Global: CUST (region DEFAULT)
Blocks processed    : 667340
Blocks coalesced    : 601487
Blocks split        : 0
Blocks swapped      : 319211
Blocks freed        : 646964
Blocks reused       : 298814
Blocks extended     : 0

Global: HIST (region HIST)
%YDB-I-FILERENAME, File /var/myApp/prod/journals/hist.mjl is renamed to /var/myApp/prod/journals/hist.mjl_2015289165050
Blocks processed    : 337069
Blocks coalesced    : 12888
Blocks split        : 0
Blocks swapped      : 329410
Blocks freed        : 315998
Blocks reused       : 308337
Levels Eliminated   : 1
Blocks extended     : 0
$ In this output: • Blocks processed - the number of blocks originally used by the global variable • Blocks coalesced - the number of blocks that were sufficiently compacted enough to free a block • Blocks split - the number of blocks expanded enough to require the allocation of a new block • Blocks swapped - the number of blocks moved to improve adjacency; this can exceed the number of blocks processed as a consequence of the movement of blocks • Blocks freed - the number of blocks formerly used that were released by a combination of swaps and coalesces • Blocks reused - blocks freed, and then reused • Levels eliminated - reduction in the depth of the global variable tree • Blocks extended - the number of blocks the database grew during the reorg Note also that owing the database update activity of REORG, the hist.mjl journal file reached its limit, requiring MUPIP to switch the journal file. Example: $ mupip reorg -exclude="^b2a,^A4gsEQ2e:^A93"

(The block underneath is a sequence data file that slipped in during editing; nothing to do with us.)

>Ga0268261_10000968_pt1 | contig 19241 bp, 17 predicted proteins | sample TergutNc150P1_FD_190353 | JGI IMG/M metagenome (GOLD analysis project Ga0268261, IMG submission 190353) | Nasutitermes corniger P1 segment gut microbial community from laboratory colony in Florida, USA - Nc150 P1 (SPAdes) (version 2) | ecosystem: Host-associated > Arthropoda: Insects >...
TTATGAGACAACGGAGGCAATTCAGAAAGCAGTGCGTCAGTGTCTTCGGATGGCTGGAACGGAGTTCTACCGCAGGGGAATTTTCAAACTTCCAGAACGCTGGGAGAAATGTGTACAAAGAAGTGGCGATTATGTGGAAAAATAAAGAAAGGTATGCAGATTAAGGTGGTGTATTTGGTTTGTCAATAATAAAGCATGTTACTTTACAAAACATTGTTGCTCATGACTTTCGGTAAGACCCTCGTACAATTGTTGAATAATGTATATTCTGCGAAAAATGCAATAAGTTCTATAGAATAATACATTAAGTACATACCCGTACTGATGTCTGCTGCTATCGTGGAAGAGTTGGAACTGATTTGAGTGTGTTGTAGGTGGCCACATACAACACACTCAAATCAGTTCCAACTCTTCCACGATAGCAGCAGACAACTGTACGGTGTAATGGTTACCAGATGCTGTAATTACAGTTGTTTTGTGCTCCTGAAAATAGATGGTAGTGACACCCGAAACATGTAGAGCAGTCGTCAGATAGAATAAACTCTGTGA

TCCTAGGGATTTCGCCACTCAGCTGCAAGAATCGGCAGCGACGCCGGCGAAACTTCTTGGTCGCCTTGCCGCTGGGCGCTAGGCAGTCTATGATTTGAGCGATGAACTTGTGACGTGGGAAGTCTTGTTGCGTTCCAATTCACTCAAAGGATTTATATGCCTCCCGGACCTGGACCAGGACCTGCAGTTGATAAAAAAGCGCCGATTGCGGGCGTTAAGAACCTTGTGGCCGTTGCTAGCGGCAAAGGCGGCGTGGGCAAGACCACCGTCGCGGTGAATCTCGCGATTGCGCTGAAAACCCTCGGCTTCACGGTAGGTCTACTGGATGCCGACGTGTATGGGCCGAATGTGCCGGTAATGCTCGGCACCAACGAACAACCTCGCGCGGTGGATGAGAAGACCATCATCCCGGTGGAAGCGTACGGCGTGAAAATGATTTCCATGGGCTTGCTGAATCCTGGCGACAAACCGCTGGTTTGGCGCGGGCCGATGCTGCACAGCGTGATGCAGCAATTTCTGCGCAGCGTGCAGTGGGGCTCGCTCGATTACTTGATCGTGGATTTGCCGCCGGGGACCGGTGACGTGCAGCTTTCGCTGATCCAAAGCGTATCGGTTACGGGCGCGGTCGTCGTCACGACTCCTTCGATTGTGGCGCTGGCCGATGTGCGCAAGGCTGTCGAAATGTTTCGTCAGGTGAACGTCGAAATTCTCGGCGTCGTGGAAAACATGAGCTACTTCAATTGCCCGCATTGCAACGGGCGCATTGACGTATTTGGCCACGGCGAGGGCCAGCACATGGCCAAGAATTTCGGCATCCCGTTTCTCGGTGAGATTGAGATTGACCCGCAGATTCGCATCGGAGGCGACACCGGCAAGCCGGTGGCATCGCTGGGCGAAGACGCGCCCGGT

This example performs a MUPIP REORG operation on all globals excluding ^b2a and all globals ranging from ^A4gsEQ2e to ^A93.

Example:

If the forecasted growth of a global is 5% per month from relatively uniformly distributed updates, and REORGs are scheduled every quarter, the FILL_FACTOR for both the original LOAD and subsequent REORGs might be 80 percent 100 - ((3 months + 1 month “safety” margin) * five percent per month). The REORG command based on the above assumptions is as follows:

$mupip reorg -fill_factor=80  Example: The following example uses recorg -encrypt to encrypt a database “on the fly”. This is a simple example created for demonstration purposes. It is NOT recommended for production use. Consult your YottaDB support channel for specific instructions on encrypting an unencrypted database. Create an empty default unencrypted database. $ydb_dist/mumps -r ^GDE exit
$ydb_dist/mupip create  Setup the GNUPG home directory. export GNUPGHOME=$PWD/.helengnupg3
mkdir $GNUPGHOME # Ensure that you protect this directory with appropriate permissions. chmod go-rwx$GNUPGHOME


Create a new key. Enter demo values. Accept default values. Choose a strong passphrase.

gpg --gen-key


Edit the key to add a new sub-key:

gpg --edit-key helen.keymaster@yottadb


Type addkey, select option 6 RSA (encrypt only), and accept default values and execute the following commands:

gpg --gen-random 2 32 | gpg --encrypt --default-recipient-self --sign --armor > ydb_workshop_key.txt